SS Samuel G. French Areas With Asbestos Exposure

The SS Samuel G. French was a Liberty ship built at J.A. Jones Construction, Panama City, Florida, during World War II. The ship was named after Samuel Gibbs French, an officer in the U.S. Army, author, and a major general in the Confederate army during the American Civil War. The SS Samuel G. French was laid down on 31 January 1944, under a Maritime Commission contract, and launched on 21 March 1944. The shipbuilding industry was a heavy user of asbestos particularly prior to the 1970s. The toxic mineral was used in engine rooms to insulate pipes, boilers and other machinery. Poorly ventilated areas below deck and particularly in the engine rooms, created a risk of the dangerous asbestos fibers to stay in the air much longer. Unfortunately, asbestos can cause severe diseases to individuals exposed to it, especially if inhaled. On 25 November 1946, the SS Samuel G. French was sold to the Netherlands for commercial use, and renamed Egmond. After going through several more owners she was scrapped in Castellon, Spain, in 1971.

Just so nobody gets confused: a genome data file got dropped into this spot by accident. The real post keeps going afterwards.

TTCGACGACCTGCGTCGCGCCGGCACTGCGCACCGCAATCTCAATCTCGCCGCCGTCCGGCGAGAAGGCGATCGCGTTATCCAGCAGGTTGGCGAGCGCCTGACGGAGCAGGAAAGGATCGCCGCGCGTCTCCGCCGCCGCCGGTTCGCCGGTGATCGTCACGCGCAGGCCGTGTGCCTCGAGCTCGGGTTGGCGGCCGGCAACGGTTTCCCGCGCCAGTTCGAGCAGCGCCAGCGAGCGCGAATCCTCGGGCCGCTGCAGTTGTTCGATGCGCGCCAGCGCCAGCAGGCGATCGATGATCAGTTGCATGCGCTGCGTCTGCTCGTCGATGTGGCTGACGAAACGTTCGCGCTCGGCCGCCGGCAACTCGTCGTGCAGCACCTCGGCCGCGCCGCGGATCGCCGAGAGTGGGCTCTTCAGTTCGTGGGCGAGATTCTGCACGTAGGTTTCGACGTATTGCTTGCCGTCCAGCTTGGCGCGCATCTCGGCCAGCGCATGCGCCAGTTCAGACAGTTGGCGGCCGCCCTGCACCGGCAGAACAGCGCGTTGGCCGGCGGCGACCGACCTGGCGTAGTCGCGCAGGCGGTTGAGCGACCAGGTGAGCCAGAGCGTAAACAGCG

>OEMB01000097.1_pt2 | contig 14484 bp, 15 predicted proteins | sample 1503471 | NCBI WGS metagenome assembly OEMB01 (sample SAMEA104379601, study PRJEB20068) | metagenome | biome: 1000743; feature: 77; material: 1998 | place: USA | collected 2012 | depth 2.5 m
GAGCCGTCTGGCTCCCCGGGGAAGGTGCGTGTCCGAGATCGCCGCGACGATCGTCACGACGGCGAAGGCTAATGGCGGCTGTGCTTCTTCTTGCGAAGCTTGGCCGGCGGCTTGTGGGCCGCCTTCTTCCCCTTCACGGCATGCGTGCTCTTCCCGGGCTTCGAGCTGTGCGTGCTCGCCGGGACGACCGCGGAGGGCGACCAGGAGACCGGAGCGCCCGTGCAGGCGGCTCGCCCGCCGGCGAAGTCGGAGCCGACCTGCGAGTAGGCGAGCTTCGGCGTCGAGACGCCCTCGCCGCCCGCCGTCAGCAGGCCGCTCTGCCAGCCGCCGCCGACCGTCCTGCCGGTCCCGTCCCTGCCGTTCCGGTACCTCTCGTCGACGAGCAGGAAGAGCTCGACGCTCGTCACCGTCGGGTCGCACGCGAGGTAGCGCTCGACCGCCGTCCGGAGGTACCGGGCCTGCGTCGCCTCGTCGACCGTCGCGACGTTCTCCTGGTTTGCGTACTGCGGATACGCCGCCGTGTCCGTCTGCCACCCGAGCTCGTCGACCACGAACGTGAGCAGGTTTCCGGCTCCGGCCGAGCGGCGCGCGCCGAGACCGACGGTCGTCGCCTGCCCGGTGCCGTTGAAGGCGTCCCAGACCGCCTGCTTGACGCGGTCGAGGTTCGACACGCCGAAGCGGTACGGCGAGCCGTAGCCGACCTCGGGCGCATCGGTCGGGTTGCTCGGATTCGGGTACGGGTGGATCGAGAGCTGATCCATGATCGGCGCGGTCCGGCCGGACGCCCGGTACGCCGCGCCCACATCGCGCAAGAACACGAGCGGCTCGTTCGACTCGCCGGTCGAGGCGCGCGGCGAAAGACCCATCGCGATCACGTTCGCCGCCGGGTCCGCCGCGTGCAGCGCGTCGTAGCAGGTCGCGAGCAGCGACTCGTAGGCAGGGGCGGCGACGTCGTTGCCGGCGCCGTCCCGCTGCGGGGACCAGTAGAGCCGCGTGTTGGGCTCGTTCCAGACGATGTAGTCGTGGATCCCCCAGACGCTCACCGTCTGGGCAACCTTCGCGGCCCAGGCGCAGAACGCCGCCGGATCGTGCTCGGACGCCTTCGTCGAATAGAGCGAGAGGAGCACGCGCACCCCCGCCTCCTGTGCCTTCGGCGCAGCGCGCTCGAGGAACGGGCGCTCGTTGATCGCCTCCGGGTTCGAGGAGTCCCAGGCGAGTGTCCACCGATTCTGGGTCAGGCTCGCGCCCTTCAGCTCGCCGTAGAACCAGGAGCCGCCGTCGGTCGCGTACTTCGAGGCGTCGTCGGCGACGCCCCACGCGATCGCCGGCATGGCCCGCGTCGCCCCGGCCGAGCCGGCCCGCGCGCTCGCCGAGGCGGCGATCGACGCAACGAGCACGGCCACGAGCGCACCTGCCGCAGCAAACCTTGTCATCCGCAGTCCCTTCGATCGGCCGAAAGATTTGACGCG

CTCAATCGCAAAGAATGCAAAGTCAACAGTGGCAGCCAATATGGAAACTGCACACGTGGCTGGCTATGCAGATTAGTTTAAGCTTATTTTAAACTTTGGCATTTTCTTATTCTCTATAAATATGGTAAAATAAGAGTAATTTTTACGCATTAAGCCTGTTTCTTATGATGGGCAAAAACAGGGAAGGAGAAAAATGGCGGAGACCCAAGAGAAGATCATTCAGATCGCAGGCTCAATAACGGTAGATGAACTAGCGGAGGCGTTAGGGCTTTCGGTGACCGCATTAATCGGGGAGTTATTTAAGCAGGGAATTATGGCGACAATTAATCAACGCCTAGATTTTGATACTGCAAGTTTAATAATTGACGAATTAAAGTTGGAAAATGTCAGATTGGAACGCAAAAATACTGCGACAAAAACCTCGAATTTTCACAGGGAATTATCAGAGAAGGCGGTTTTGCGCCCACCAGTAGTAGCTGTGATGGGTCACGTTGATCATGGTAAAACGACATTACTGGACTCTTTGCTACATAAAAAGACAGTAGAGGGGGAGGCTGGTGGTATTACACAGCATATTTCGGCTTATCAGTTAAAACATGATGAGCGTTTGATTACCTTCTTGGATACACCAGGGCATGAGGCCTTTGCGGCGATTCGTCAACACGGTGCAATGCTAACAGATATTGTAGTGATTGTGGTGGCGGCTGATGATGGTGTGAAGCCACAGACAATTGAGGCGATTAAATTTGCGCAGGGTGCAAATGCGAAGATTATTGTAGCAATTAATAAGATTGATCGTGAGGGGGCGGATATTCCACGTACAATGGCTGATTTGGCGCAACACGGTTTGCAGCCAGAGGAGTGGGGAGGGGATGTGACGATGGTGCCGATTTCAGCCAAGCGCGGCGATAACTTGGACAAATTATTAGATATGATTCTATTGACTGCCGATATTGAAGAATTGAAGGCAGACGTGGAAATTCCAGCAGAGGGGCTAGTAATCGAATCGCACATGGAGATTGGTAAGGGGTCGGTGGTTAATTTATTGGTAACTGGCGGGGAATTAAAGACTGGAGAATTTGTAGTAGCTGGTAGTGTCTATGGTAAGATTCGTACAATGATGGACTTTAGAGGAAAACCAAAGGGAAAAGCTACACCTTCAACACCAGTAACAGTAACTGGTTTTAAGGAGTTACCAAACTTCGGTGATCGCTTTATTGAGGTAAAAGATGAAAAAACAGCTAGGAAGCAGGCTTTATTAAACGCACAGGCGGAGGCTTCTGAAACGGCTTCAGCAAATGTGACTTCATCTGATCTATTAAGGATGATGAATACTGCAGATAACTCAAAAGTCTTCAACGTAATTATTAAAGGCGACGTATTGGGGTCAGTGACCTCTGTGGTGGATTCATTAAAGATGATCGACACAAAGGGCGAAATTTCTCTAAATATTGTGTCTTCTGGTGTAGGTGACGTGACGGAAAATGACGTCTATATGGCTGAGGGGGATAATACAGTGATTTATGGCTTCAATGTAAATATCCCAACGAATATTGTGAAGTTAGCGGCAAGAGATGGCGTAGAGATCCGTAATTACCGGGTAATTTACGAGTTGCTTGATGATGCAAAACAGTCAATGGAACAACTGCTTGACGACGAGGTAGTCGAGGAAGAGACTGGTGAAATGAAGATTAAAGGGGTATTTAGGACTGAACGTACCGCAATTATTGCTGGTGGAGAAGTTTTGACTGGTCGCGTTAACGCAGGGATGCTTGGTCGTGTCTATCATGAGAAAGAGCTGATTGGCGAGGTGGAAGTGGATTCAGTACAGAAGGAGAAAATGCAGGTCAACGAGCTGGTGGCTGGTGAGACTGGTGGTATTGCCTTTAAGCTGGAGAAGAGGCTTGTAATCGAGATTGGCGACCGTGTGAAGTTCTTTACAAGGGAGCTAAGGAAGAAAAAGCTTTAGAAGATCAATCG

High risk of asbestos exposure

  • Engine Rooms
  • Damage Control Room
  • Pump Room
  • Propulsion Room

Medium risk of asbestos exposure

  • Powder and Shot Magazine
  • Ward Room

Low risk of asbestos exposure

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